Parents Parental Incentives

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Coach/Proud Parent
I'm going to cheat a bit and reserve my thoughts for later :p.

It would be nice to hear from parents, coaches, and gymnasts on the topic of incentives...where the incentive is made clear BEFORE the achievement.

Ex 1: "score a 36 this weekend & I'll buy you a new leo"
Ex 2: "get those giants unspotted in practice this week & you get that new cell phone you've wanted"

Of course it happens, but...

- do you feel that there is a place for parental incentives?
- is there a fundamental difference between the two examples?

Please share your thoughts & any experiences you've had, or witnessed.
Hmm Bluefeet, that is a good one.

Well I have a ten year old and a 7 year old in the gym. I also have a fourteen year old. I think it all began with one smartie for a pee and two smarties for a poo, somewhere around age 2!!!:D

Obviously there are all types of rewards and incentives in life, both for kids and adults. The questions is, I suppose, what are you rewarding.

I did give my eldest $5 once for not falling off beam at a comp, she said she'd never stay on, I bet her $5 that she would. Somehow She got the $5 and she stayed on.

My littlest got chocolate chips for her bar squat ons, that was fun and not a big deal.

At comps, if they have not placed, they have been bought a leo. That made the ride home more fun.

I have always believed in rewarding posistive behaviour, but mostly with praise. When I get to gym and the coach or my dd calls me over to show me something cool, I always find something to say about the nice straight arms or tight legs.

I know that it is not really worth a "bribe" to get a skill, internal motivation and fear are huge components of gymnastics, some things just have to be repeated a thousand times before they stick. So right now I praise the effort and say the new skill will come, when it comes.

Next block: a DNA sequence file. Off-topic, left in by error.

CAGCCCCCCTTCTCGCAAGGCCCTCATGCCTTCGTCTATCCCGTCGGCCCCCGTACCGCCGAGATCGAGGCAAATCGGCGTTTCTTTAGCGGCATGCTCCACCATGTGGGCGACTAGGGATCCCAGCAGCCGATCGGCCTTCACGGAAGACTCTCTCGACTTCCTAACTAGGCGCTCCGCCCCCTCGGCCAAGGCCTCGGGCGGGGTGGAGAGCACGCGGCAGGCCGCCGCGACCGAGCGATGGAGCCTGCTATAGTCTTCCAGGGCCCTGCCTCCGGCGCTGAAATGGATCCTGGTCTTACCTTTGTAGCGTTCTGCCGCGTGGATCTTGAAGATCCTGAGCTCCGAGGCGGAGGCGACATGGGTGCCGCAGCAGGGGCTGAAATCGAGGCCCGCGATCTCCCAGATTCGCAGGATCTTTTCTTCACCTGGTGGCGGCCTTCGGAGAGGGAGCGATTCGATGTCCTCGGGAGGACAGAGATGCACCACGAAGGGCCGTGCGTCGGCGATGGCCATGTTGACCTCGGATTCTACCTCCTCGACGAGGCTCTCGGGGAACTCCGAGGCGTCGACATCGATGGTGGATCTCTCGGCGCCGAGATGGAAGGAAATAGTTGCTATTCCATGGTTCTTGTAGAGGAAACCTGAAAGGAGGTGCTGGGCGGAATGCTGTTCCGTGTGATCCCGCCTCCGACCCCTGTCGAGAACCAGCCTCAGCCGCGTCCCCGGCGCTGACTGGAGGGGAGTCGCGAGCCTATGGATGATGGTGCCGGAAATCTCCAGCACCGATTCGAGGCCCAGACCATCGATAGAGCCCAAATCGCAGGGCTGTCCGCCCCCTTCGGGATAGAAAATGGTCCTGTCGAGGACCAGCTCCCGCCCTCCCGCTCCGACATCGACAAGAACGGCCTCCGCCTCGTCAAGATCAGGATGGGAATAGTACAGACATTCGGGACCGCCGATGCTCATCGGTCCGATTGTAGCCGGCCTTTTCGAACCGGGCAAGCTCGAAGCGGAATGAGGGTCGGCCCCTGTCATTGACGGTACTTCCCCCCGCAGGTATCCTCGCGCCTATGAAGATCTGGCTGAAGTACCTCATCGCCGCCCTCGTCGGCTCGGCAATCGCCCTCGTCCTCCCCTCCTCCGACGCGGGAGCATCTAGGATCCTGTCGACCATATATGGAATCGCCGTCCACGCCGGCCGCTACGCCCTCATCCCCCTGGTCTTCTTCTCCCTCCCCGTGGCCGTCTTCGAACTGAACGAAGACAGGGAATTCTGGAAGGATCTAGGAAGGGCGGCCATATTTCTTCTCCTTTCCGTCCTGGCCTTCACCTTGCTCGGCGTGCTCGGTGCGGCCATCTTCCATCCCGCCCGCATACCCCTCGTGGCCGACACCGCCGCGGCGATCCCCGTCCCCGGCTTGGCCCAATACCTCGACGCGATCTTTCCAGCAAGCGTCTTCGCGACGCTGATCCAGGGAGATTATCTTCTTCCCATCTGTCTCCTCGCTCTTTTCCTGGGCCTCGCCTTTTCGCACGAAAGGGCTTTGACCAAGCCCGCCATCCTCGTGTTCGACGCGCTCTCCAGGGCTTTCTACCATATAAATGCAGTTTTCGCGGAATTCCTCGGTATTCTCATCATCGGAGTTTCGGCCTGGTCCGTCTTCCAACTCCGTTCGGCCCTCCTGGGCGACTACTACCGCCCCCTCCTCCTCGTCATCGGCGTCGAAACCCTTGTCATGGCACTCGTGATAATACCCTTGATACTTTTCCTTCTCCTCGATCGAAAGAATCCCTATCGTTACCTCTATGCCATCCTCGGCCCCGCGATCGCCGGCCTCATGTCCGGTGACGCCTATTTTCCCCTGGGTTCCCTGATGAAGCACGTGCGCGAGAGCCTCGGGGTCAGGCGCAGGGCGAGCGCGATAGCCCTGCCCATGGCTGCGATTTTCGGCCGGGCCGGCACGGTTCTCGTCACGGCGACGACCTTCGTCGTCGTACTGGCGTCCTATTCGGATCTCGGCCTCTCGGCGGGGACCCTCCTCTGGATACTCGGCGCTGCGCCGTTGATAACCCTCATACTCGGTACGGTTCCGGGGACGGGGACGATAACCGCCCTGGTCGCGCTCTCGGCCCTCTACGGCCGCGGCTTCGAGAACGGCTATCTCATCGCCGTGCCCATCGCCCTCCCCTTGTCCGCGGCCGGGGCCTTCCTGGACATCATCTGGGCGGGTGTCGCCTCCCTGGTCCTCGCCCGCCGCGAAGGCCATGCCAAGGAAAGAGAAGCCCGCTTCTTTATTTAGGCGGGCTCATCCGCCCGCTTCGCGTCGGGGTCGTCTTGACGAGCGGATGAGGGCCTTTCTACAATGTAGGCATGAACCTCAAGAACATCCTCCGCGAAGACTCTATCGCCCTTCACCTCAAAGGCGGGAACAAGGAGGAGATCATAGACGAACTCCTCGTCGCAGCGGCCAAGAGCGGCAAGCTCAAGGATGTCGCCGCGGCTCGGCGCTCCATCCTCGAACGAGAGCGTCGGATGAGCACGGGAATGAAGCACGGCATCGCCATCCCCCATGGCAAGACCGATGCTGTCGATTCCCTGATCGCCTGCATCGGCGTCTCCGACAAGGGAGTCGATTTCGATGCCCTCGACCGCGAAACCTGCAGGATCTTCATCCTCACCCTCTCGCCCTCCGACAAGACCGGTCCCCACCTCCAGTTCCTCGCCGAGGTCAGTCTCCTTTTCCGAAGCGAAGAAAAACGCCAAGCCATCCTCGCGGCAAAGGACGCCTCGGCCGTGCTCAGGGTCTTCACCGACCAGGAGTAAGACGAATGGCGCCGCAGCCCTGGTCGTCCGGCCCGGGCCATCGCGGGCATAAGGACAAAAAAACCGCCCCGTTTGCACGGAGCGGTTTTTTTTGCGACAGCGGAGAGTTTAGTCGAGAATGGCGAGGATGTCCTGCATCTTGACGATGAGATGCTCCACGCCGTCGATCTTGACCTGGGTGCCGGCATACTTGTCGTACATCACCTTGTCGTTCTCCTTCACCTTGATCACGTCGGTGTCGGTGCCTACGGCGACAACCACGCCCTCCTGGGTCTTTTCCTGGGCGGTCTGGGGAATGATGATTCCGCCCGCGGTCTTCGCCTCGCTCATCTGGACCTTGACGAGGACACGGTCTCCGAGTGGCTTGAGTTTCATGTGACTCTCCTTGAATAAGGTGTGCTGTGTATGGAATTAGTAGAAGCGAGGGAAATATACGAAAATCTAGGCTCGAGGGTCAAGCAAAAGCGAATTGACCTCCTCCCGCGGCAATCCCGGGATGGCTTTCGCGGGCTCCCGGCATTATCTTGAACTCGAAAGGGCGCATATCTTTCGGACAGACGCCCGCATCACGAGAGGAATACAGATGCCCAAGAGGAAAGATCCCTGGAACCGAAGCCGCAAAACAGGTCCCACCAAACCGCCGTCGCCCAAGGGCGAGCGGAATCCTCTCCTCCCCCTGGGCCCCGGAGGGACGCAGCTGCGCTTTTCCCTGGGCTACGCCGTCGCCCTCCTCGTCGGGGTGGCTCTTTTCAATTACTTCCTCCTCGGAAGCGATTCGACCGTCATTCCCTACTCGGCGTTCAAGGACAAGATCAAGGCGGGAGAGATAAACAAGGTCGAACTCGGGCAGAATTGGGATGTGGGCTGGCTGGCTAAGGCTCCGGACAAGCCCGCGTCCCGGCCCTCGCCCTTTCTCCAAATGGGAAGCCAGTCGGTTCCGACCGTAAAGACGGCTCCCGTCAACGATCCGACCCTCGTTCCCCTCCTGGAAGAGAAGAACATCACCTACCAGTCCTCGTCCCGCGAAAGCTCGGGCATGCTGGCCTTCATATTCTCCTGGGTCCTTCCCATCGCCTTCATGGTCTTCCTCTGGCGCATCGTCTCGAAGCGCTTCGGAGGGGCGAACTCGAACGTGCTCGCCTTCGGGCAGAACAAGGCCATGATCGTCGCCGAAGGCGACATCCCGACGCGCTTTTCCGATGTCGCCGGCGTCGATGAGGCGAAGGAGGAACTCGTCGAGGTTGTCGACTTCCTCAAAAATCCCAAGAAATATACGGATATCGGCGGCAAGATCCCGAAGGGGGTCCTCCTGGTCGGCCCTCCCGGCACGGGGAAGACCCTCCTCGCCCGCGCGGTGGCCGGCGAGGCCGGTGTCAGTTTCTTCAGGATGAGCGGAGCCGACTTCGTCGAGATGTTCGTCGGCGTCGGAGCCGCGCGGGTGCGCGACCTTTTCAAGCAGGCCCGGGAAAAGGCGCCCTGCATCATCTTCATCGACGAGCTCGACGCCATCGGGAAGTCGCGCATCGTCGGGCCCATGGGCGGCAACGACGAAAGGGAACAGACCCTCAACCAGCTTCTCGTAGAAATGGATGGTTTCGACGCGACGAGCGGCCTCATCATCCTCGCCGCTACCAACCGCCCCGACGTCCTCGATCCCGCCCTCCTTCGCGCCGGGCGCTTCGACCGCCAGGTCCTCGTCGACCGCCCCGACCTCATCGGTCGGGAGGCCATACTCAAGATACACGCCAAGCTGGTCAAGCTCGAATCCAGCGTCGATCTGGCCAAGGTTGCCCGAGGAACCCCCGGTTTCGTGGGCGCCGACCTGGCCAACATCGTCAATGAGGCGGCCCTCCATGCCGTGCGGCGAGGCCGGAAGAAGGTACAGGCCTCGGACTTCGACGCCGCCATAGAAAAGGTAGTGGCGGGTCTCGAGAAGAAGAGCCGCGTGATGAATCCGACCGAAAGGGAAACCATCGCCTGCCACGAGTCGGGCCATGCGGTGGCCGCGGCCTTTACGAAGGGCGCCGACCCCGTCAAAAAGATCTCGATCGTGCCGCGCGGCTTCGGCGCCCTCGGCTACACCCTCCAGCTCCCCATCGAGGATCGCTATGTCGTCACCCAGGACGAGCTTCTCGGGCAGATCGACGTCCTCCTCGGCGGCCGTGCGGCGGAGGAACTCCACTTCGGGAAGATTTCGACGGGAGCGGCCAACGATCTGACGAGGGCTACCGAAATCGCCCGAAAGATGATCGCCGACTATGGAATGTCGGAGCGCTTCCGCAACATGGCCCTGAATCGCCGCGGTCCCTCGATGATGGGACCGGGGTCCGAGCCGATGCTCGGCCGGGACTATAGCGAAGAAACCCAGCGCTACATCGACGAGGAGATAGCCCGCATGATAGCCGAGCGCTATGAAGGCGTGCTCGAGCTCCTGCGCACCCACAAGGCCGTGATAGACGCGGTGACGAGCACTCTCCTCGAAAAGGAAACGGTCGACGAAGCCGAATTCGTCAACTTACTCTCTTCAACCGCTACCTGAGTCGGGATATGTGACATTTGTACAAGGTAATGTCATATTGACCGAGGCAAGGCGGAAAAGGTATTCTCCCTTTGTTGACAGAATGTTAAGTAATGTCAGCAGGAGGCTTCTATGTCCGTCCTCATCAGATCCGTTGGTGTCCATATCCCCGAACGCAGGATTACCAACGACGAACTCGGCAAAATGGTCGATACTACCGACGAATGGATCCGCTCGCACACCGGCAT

After watching my oldest struggle with the dreaded kip, I realised that this is gymnastics, you get a major skill and there is always another one waitng for you. Like climbing a mountain, you think you are at the top, then you see the next peak.

All that to say, parents should try not to motivate their kids in the gym by external means, shopping, treats etc. It's not fair for the coach and the gymnast. Coach's have a tough enough job without parents manipulating from behind the scenes.

With my oldest gymnast this year we worked on personal goal setting after a horrible first meet. The goals do not involve scores, medals or placements, they are all about what she wants to happen within the realm of her control. It has been the most positive thing we have ever worked on. No more bad meets as some of the goals are always acheived, and new ones created for next time. It has shown her that she has the power to make herself proud regardless of what the judges say.

On another gym site there was a story of a mom at one meet who threatened to cut the head sof her young daughters beany babies if she didn't do well at the comp. Who wants to end up like that, slippery slope from a cell phone, to outright threats and manipulations.

Just my thoughts, you don't have to share them:p
I think this is a bad idea. Bascially, you're saying to your kid "I want you do accomplish X," and I think, no matter how you phrase it, it implies that if they fall short, you will be dissappointed in them. I think making a kid feel like their parents are dissappointed in them is one of the most destructive things you can possibly do.

The parents' job, as far as gymnastics goes, is to be unconditionally supportive and encouraging. The coaches are the ones who should be providing goals and incentives.
I generally reward gymnastics with praise as well, but there are certain times that I will "surprise" my kids after having a great day or getting something they worked hard for with a special treat. For instance when my dd got her press handstand I remember we went out for a great big strawberry sundae - her fave :) of course her brothers benefited as well:D .

But my weakness has always been dance recitals... she has had 3 in her short, little 5 year old life (her 4th will be in june) as well as performances in the nutcracker and peter pan and I got her a gift after her 1st performance, but the 2nd she had expected it and now she actually tells me in advance what she wants for each dance. I always tell her she has to do well, but no matter what she always does "great"... so good or bad, right or wrong I created that monster, she does not do it FOR the treats she really does love it, but she does look forward... I still believe strongly in positive acknowledgement/reinforcement and always reward my kids in that sense for school, gym, dance, baseball, fball etc...
After watching my oldest struggle with the dreaded kip, I realised that this is gymnastics, you get a major skill and there is always another one waitng for you. Like climbing a mountain, you think you are at the top, then you see the next peak.